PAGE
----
The five star rating system in iTunes is wonderfully useful once you've categorized your library. Need a list of your top 15 songs from 1980? Boom: smart playlists compile your selection within seconds. Wouldn't it be great though, if iTunes had a more elaborate subjective rating system, tagging tracks not only on how “good they are on a 5 point scale, but also by their tempo and mood? Well, with Moody, you can.
Moody is a rating application that runs in parallel to iTunes. Unlike the 5 star rating system in iTunes, Moody presents you with a 16 pane grid that works like a graph. The idea is that you listen through your songs and tag them depending on their mood. Then, when you break up with your significant other, you can quickly find the intensely sad songs in your iTunes library, and easily play them back.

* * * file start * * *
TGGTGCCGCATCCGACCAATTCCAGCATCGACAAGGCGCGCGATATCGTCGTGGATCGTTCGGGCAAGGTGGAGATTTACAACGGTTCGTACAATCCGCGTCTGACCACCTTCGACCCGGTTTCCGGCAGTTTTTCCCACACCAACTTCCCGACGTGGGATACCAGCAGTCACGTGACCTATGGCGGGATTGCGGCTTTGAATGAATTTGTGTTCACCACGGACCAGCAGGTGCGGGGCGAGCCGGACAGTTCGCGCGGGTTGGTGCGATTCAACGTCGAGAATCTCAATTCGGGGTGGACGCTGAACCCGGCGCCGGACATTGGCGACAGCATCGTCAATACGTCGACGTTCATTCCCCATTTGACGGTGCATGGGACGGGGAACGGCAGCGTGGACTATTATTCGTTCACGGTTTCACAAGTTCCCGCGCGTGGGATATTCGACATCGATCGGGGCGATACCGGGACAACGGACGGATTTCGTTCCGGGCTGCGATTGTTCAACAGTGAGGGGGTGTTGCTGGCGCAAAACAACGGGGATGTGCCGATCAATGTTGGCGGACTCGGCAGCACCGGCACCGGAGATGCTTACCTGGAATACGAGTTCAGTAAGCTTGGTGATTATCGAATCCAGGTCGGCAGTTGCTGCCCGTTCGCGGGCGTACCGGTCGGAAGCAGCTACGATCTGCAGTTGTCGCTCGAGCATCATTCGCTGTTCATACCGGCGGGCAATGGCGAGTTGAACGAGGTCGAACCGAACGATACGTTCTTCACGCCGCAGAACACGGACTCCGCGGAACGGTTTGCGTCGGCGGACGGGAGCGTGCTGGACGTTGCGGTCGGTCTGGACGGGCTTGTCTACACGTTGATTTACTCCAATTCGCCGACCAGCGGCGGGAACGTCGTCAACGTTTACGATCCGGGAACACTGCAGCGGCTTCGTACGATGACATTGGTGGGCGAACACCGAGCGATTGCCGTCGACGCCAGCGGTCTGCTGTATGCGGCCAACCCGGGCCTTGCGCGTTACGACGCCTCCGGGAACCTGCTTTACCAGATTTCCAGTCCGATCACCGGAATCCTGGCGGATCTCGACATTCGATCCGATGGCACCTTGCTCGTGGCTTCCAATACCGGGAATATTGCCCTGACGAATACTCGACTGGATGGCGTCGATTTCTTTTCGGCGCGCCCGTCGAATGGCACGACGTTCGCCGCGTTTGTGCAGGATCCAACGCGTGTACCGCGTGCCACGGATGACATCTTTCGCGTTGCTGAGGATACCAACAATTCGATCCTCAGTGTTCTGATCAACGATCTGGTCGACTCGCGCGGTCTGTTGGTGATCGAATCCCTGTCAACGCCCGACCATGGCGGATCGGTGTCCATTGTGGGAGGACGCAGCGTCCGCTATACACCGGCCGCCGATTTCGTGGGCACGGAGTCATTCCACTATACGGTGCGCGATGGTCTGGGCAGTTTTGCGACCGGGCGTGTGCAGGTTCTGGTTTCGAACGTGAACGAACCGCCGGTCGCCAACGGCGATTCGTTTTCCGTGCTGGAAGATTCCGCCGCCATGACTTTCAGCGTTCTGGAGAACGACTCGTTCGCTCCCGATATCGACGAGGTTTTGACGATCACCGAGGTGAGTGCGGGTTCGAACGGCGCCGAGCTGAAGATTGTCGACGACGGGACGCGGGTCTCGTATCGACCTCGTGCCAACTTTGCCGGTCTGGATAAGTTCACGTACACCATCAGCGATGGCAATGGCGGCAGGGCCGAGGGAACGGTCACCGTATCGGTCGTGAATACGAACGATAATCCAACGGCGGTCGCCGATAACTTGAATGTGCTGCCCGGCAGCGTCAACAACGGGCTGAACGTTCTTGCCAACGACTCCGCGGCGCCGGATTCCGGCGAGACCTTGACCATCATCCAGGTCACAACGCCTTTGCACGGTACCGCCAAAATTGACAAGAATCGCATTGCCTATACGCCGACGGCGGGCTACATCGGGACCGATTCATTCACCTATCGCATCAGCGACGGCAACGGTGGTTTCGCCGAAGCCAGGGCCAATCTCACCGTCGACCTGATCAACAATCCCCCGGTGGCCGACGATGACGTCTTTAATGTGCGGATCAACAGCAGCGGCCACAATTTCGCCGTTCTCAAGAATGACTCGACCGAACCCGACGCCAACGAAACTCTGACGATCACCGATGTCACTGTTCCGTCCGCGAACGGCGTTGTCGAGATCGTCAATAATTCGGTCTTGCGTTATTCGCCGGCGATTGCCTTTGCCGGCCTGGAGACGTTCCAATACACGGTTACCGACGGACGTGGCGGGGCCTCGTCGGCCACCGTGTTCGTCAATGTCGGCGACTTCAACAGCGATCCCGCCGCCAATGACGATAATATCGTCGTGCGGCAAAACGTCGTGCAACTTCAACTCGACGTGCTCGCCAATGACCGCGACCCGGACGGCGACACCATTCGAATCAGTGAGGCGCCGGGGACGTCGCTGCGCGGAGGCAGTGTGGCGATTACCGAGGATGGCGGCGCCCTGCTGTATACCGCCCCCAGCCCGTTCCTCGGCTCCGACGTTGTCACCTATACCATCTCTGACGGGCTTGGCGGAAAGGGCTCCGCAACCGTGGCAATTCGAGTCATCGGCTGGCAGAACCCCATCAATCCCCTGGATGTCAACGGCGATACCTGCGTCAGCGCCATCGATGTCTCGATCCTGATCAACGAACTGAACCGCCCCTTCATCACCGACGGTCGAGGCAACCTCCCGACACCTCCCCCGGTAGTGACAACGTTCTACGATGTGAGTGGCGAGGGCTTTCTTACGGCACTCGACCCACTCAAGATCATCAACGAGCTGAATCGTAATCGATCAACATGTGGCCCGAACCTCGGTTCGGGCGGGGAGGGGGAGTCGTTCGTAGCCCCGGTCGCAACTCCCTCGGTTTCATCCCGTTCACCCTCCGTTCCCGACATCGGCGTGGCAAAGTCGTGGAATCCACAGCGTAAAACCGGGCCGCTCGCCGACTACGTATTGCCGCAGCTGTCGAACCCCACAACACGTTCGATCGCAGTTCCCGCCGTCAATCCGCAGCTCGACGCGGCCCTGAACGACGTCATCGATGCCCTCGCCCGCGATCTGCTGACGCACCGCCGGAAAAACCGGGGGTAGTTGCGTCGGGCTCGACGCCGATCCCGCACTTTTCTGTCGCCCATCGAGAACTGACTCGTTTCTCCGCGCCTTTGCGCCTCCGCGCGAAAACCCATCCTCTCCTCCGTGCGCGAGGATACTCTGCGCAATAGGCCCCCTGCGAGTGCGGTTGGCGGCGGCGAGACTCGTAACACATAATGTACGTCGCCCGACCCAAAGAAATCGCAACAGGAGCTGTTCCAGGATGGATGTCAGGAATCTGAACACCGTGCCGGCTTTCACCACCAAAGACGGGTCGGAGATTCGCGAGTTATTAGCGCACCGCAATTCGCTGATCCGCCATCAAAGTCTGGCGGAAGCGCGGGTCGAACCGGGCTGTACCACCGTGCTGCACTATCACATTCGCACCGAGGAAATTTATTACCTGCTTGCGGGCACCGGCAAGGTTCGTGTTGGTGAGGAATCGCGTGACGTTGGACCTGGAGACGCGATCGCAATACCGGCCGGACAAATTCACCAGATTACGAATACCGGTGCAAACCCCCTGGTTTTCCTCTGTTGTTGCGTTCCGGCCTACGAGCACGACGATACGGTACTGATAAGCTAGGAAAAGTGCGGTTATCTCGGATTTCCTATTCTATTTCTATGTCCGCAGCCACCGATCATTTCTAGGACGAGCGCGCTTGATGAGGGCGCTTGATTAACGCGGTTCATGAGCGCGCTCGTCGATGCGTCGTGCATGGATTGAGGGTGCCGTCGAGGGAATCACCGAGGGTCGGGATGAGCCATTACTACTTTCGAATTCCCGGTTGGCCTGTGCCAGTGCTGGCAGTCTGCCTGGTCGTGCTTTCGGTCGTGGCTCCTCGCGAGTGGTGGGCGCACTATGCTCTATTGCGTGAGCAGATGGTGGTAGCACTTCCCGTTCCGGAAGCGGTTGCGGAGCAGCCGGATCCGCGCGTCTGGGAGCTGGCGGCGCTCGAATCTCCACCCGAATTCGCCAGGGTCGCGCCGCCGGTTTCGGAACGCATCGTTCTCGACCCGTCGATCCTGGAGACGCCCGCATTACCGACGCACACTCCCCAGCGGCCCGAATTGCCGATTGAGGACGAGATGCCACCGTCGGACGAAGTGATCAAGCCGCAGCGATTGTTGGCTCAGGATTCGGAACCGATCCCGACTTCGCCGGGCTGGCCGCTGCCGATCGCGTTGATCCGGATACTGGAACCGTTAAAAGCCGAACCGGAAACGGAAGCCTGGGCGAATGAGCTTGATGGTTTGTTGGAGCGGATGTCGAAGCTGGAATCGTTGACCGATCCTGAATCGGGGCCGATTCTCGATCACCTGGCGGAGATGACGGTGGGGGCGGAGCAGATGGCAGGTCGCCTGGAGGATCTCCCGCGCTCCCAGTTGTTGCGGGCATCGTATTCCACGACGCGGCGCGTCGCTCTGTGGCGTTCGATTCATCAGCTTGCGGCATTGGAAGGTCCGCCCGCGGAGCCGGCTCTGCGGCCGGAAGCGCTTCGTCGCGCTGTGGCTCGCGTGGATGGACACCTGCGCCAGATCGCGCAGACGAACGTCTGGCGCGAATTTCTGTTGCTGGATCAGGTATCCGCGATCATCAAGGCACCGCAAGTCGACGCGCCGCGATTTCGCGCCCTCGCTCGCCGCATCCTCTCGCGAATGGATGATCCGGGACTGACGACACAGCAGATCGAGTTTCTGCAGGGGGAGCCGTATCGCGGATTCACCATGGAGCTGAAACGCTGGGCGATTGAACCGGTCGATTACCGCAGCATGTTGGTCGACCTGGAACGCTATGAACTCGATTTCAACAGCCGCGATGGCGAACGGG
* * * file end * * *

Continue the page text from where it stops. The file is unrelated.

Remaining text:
The application simple in theory and execution. Moody opens with a brief explanation and guide, making it easy for first time users to dive into the application.
Moody has the same short comings all rating tools have, iTunes included. The system is really only useful if you categorize your entire library, or at the very least the majority of it. There is an extraordinary amount of labor a user must go through to get any value out of the application. Fortunately, Moody has a neat feature called “QuickTag to help elevate this problem.
QuickTag does two things which helps speed up the tagging process. One, Moody will skip a few seconds (adjustable in the preferences) into the song to quickly give you a feeling for the track. Secondly, once you rate the song, Moody will automatically skip to the next untagged track. Two simple features, but they help immensely to quicken the pain of having to tag songs.
A nice extra feature included with Moody is the ability to customize both the colors and labels of the grid. What's so great about this is that it allows you to use Moody for something other than, well, tagging moods.
At version 0.3, Moody is in it's early stages of development, and it shows in the usability of the application. Notably, the application is missing an “always on top feature, something essential in a symbiotic application like Moody. In it's current form, Moody's application window tends to get lost behind the iTunes window.